IT has been quite a year for women’s sport. The Lionesses triumphed at Wembley, paving the way for Beth Mead to be named BBC Sports Personality of the Year, the Red Roses reached the final of the Women’s Rugby World Cup before going down narrowly to New Zealand, Eve Muirhead and the rest of the women’s curling team won GB’s only gold medal at the Winter Olympics, and Jessica Gadirova was crowned World gymnastics champion on the floor.

Savannah Marshall didn’t achieve everything she wanted to in 2022, but in October, the Hartlepool fighter played a starring role in a sporting occasion that marked another huge milestone in the evolution of female sport in this country. In the biggest women’s boxing contest in history, in front of a sold-out crowd at London’s O2 Arena and a television audience of millions on Sky, Marshall suffered a narrow points defeat to American Claressa Shields, whose victory saw her become the undisputed World Middleweight champion.

When Marshall first took up boxing at the Hartlepool Headland Club at the age of 12, she was regarded as something of a freak, a girl stepping into an arena that had previously been reserved for boys and men. Now, almost two decades later, she has helped spearhead a sporting transformation that has seen the status and profile of women’s boxing completely transformed. Today, female fighters have not just become normalised, they are promoted and championed every bit as enthusiastically as their male counterparts.

“I do take pride at how far we’ve come,” said Marshall, who was a star of the amateur ranks before turning professional in 2017. “When I look back and think of what it was like when I was first starting here in Hartlepool, when you hardly ever saw a girl boxer in the gym and when it was pretty much impossible to get a fight or get on a bill, it means a lot to know those days have changed and other girls are going to have a different experience now.

“You only have to look back three or four years, and female professional boxing wasn’t even a thing in the UK. Now, we’re selling out arenas. It’s amazing how far it’s come, really, and how many doors have been opened up that were closed to female boxers before.

“It feels like an awful lot has changed. I’m not saying that all the work has been done, because it definitely hasn’t, but it does feel as though female boxing is right up there now. Females are on all the top cards, the pay is getting better and it’s starting to feel as though we’re genuinely being treated as equals. It’s coming on in leaps and bounds.”

Marshall’s super-fight with Shields confirmed as much, with October’s contest more than living up to the hype as the pair threw the kitchen sink at each other throughout the course of ten rip-roaring rounds.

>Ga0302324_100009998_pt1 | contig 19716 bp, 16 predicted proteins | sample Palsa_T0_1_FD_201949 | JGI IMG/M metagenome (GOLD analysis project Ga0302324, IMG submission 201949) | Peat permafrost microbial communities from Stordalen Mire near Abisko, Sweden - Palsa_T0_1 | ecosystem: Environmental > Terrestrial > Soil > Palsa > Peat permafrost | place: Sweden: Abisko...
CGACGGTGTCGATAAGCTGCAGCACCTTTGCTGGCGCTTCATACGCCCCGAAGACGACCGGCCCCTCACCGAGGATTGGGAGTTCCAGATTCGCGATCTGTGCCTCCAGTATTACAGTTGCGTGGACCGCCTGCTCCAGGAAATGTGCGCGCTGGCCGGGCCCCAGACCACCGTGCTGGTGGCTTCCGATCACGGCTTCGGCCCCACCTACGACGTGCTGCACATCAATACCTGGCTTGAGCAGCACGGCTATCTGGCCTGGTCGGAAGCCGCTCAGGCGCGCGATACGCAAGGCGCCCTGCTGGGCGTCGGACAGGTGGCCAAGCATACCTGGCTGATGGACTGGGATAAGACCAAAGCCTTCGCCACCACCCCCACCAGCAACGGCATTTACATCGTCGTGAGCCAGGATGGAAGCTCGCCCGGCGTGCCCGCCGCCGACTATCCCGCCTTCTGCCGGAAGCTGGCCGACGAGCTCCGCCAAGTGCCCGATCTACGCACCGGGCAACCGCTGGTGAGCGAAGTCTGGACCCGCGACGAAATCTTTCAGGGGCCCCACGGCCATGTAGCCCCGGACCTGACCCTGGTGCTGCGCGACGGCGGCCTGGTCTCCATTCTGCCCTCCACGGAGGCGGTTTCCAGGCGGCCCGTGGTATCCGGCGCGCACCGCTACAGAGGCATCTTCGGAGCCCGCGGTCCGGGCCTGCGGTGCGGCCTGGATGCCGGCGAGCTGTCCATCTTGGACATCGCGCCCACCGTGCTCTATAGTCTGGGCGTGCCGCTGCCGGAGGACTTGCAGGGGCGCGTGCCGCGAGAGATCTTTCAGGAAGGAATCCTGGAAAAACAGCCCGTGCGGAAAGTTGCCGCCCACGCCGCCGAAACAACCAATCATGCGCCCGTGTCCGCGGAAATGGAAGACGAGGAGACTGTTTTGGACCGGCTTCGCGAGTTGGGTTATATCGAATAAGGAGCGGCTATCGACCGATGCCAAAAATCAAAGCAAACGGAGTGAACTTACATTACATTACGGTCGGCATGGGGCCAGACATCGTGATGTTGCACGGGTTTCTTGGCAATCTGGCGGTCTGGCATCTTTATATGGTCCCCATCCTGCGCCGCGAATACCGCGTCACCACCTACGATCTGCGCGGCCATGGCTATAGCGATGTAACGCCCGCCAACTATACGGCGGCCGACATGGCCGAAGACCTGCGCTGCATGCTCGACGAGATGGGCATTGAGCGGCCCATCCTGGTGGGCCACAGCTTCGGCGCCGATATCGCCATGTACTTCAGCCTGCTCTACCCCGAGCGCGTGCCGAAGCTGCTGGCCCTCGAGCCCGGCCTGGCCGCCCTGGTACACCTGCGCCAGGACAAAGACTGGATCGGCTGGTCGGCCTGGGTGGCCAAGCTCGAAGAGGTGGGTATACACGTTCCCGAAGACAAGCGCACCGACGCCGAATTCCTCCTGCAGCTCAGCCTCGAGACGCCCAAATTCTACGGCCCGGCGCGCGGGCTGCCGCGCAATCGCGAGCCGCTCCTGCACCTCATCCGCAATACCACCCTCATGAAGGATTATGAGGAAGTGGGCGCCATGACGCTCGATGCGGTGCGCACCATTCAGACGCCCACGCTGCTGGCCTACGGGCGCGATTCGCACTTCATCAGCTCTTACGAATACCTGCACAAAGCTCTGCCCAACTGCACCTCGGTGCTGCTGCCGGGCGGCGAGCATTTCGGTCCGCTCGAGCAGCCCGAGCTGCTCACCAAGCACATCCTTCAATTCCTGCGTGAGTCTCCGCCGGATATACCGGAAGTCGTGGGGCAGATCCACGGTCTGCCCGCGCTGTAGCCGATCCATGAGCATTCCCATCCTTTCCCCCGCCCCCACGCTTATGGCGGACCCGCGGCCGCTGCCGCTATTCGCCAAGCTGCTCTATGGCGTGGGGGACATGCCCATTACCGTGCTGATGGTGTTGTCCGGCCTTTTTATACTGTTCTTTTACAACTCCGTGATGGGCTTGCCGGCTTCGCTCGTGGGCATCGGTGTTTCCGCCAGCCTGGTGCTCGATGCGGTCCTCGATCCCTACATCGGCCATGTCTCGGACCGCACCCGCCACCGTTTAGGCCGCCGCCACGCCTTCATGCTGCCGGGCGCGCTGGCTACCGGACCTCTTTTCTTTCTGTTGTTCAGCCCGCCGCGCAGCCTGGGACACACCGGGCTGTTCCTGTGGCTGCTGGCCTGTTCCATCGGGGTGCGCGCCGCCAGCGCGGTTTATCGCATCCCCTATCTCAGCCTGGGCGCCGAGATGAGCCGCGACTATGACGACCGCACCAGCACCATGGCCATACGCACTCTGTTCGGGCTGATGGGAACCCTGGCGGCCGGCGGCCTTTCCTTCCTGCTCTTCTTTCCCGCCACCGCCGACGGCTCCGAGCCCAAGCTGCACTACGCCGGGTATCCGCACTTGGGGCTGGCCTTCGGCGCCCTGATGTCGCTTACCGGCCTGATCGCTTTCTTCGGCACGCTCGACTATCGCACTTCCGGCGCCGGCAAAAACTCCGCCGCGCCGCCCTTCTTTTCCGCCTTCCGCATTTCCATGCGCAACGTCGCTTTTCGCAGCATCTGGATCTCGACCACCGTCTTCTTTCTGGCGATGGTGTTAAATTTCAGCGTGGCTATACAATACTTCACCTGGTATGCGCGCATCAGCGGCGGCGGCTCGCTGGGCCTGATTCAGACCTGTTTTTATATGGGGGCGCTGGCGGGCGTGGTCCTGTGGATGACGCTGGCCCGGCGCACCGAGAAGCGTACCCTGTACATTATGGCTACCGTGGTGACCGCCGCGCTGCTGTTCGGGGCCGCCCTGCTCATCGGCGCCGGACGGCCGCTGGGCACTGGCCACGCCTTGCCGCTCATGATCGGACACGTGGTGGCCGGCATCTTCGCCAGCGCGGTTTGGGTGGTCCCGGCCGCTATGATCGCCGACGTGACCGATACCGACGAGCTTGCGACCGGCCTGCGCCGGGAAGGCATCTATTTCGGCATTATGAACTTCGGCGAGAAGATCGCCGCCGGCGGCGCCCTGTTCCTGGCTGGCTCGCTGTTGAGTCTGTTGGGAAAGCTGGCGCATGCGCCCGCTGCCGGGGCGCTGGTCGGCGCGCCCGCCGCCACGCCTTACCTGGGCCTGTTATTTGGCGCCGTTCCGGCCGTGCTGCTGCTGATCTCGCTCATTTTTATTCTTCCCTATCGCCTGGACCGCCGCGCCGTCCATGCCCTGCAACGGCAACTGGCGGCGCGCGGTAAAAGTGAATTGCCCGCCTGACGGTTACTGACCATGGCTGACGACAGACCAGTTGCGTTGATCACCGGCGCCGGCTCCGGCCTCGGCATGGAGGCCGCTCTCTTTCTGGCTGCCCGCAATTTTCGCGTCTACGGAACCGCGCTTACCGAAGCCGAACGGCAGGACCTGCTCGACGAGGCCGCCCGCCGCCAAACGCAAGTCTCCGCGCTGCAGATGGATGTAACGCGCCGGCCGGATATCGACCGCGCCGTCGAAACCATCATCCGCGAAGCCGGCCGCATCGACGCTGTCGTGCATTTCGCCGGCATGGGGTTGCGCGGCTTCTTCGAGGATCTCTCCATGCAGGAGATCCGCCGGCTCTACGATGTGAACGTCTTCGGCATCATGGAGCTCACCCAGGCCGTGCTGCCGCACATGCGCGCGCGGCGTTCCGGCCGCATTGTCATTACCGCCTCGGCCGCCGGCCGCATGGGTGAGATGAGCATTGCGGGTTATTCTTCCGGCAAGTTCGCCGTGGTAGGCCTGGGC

Plenty of respected boxing pundits have selected the showdown as their Fight of the Year, and excitement is already building around the prospect of a blockbusting rematch in 2023.

Marshall has activated a rematch clause in the original contract, and would like to stage part two at St James’ Park in Newcastle in the summer. Shields’ team say there are ‘exploring the possibility’ of a second fight with Marshall, but have hinted they would push for a rematch to take place in the United States.

Either way, it would be one of the biggest boxing dates in the 2023 calendar, and while Shields’ technical excellence ultimately proved decisive in the autumn, Marshall is confident she could turn the tables if they were to meet again.

“I think the rematch would be different because I think I’ve seen the best version of Claressa,” she said. “I don’t think she’ll get any better than that, I really don’t. But I can only get better if I do a few little things differently. So, yeah, I do think it’ll be different this time. I’ve got a second stab at it, and I’m going to go for it.”

Even though she finished on the wrong side of the verdict, Marshall’s profile outside the boxing world has soared in the wake of her World-title defeat.

She was a guest of honour as Newcastle United’s women’s side played at St James’ Park last month, and was proud to help support women’s sport in the North-East, and confirmed the activation of the rematch clause during an appearance on Sky Sports’ Soccer AM show last weekend.

Her friend and subsequent Queen of the Jungle, Jill Scott, was part of her ring-walk at the O2 in October, and the pair are now firmly established as part of North-East sporting royalty.

“There’s a lot of opportunities that are coming my way now,” said Marshall. “I probably would have got a lot more opportunities if I’d won, but I’m still moving forward and the opportunities are still there. I’m still yet to achieve my dream of becoming the undisputed champion, but it’ll come.”

That steely focus means there will always be a degree of regret about what happened in October – “In the end, it’s all about winning isn’t it,” is a line that forms part of our conversation – but in her more reflective moments, Marshall can still take a huge amount of pride from her starring role in a stellar year for women’s sport.

“I’ve seen how much boxing has changed, but it’s not just been the boxing,” she said. “It’s been a big year for women’s football and women’s rugby, and even when you’ve been watching the men's World Cup, it’s been great to see all the female presenters and pundits.

"That wouldn’t have happened a few years ago, but it is now."